Posted by Anonymous on 17 February 2008

After the birth of our 3rd child my wife became a type 2 diabetic;then progressed to needing insulin despite diet and exercise. We went on the Atkins low carb diet and within 4 weeks she was completely off insulin. As we continued she was able to reduce her type 2 medications significantly. She never encountered hypoglycemia. Now that Atkins is gone, Dr. B is the champion of truly healty eating and living. Most who argue with his work simply don't have the will power to resist carbs and may lack the critical analytic ability to appreciate the results of his research.

Posted by Elza Ulpis on 17 February 2008

I was a retired Registered Nurse when I developed type 2 diabetes. My mother was the first one in our family. I attended 5 day Education classes, attended monthly support group past 12 yrs. Sulfonylureas were a bane to me. No matter how I tried to follow the eating rules, I ended with too many, scary, unexpected severe low blood sugars from a tiny pill. Waking up with apounding heart, sweaty face, running to the kitchen for panic eating, gaining 20# in the process. After many years of this I read Dr. Bernstein's book. Stopped taking the " killer pill" (sulfonylurea) , stayed only on metformin and walked every day. Not having severe low blood sugars was heaven. Lost 20#, cholesterol went up. Dr Bernstein does not give sulfonylureas to his patients. Recently my eye caught an article about MODY trype of diabetes. Mature Onset Diabetes of the Young. What is that about? Respectfully, Elza Ulpis, Omaha, NE.

Posted by Anonymous on 28 March 2008

To the person who challenged Dr. Bernstein's science, have you read Gary Taubes book "Good CAlories, Bad Calories"? Talk about psuedo science...Honestly, my interaction with diabetic educators led to higher blood sugars,weight gain, larger doses of insulin, and alot more doctor visits as my diabetes seeme to get out of control. Hummmm, the medical community disputes treatment that leads to fewer doctor's visits? Since going low carb, my hb1ac is much lower. Isn't that what the goal is?

Posted by Anonymous on 10 April 2008

I have to admit that I was shocked when I went to my first Diabetic class and was told that I need more Carbs....? Tryglecerides ring in at 2880. No not misprint 2880. Metphormin did not touch my blood sugar and then recently 2 weeks ago. Then I got rid of the carbs and started feeling better. Now they say more...?

Posted by loras65 on 17 April 2008

I have been a diabetic nurse educator for over 15 years, and watched as my patients over my career of over 40 years, struggled with their disease. First, most have little or no knowledge related to their disease, second they are placed on insulin doses that make them miserable-up and down blood sugars. Many doctrs do not recommend pumps for Type I patients in my area- I teach pump starts and see wonderful results. Next-I see dieticians putting people on diets with too many carb grams--I am a type II. I teach low carbs--30 per meal--OR LESS--and I focus on low glycemic foods---I cannot eat even 30 grams of WHEAT BREAD and feel OK or get a 140 or less blood sugar after I eat--BUT with rye I can--I stay on all low glycemic foods and never go over 20-30grams--or I feel like sleeping for 2 hours and get highs--Metformin is great, I hate to see people on gliburide etc..alway on a roller coaster-Why does the ADA state 2 hours post prandial a 160-180 is OK--I went to an FSU conference of endocrinologists and heard what I know to be true, that a 140 or over 2hr ppg is as high as you want to go----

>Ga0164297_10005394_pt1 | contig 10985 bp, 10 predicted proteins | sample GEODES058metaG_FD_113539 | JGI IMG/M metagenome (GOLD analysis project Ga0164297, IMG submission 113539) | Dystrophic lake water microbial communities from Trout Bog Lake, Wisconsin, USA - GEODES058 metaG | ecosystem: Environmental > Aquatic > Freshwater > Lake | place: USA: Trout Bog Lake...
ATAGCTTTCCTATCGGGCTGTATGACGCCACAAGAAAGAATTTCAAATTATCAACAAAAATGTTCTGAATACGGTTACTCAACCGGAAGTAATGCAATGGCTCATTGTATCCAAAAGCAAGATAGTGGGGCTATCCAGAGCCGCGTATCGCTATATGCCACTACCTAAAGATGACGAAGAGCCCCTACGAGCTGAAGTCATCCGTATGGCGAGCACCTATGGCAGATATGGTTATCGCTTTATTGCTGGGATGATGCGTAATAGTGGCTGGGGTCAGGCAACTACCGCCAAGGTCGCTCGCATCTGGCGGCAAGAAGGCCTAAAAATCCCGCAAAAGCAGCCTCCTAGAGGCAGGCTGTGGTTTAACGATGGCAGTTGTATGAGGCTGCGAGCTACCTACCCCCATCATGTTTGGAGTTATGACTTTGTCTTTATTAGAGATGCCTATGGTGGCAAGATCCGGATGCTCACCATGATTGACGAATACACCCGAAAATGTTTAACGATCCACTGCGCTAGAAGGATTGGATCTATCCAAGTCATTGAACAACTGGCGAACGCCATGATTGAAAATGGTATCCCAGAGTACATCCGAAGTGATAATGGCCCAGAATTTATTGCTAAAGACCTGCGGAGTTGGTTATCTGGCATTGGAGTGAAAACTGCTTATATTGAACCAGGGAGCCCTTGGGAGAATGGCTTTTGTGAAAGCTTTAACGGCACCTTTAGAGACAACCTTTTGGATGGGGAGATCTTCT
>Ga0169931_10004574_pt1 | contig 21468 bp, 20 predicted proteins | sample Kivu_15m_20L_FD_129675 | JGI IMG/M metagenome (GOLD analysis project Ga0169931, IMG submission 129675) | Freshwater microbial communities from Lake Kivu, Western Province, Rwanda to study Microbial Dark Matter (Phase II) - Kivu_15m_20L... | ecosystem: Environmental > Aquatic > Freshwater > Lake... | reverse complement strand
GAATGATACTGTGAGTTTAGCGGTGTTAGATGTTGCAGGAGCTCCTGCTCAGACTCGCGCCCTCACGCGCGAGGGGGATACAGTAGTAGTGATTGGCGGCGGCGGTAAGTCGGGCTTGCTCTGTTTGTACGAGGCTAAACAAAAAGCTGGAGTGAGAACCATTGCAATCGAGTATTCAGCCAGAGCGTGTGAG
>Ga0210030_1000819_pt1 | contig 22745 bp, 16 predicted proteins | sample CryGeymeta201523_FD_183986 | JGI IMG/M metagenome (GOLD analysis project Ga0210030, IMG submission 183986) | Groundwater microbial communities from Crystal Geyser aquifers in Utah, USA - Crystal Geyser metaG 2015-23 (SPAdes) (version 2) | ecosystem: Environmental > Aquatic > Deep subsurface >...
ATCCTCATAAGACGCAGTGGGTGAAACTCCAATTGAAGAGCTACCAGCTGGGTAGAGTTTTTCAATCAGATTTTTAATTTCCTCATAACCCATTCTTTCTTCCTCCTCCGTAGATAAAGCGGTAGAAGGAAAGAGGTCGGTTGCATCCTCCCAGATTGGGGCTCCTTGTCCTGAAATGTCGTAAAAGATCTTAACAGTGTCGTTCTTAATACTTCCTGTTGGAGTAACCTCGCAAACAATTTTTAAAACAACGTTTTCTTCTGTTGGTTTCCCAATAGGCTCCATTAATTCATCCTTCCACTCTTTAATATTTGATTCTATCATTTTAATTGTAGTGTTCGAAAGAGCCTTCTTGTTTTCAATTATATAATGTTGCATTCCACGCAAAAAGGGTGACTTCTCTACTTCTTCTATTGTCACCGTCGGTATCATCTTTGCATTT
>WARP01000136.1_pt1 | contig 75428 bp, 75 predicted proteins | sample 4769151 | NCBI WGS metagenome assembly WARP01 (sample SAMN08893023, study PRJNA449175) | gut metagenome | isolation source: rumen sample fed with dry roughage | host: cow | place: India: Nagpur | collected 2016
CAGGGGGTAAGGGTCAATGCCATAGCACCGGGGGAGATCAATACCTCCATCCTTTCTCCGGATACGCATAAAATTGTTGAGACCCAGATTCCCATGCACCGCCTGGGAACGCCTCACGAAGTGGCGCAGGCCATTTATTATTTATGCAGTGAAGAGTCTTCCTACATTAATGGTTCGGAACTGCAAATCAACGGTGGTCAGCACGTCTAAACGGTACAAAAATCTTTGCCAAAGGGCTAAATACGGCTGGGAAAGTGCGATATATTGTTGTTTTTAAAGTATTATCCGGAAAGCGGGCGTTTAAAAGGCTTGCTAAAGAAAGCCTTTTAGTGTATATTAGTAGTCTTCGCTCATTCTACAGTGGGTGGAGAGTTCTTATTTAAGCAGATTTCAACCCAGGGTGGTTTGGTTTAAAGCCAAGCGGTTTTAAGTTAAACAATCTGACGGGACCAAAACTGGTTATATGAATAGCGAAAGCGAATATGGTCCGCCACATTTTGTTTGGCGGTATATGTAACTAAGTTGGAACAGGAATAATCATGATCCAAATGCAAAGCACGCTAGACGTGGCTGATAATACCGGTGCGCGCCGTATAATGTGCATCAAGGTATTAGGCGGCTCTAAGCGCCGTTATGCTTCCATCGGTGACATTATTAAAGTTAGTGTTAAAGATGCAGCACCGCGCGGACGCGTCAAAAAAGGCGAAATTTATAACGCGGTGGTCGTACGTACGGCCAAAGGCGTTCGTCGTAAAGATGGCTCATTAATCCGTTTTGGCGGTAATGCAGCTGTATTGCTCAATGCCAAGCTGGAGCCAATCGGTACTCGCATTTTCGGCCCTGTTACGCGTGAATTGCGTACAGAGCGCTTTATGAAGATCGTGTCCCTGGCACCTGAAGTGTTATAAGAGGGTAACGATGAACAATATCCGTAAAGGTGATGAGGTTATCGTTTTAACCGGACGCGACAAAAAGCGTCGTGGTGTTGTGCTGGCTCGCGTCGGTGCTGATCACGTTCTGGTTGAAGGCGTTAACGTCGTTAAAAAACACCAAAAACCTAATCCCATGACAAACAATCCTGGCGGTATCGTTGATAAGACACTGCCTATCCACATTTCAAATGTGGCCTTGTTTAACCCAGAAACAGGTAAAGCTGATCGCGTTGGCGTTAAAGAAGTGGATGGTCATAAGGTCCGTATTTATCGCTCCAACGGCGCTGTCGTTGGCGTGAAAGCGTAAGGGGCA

Posted by Anonymous on 12 May 2008

If type 2 Diabetes is an inability to process carbohydrates effectively, the rationale behind the ADA high-carb diet, with its inevitable high post-prandial peaks, was difficult to follow.. A better approach, it seemed to me, was to set a low target limit for these post-prandial spikes, and by intensive BG testing to find what combinations of foods made it possible to keep within that limit. I settled on 140 for the PP limit and 105 for the baseline as targets that were realistic for me. I found them comparatively easy to achieve, once I had jettisoned conventional breakfast cereals, severely limited breads, pasta and potatoes at lunch and dinner, and made more use of foods like pulses,vegetables, fish and olive oil. I can now eat some 1800 cals per day with BG levels virtually flat, because my post-prandial peaks are now more like pimples. About 25% of my total intake is non-fibre carbohydrate, much of which comes from vegetables and pulses rather than from bulk carbs.
The immediate result has been an Hb1Ac of 5.6 without the need for drugs. More important is the possibility that, by eliminating peaks, I may also be avoiding further cumulative microvascular damage - making the reasonable assumption that it is only during these episodes of elevated levels that damage can occur.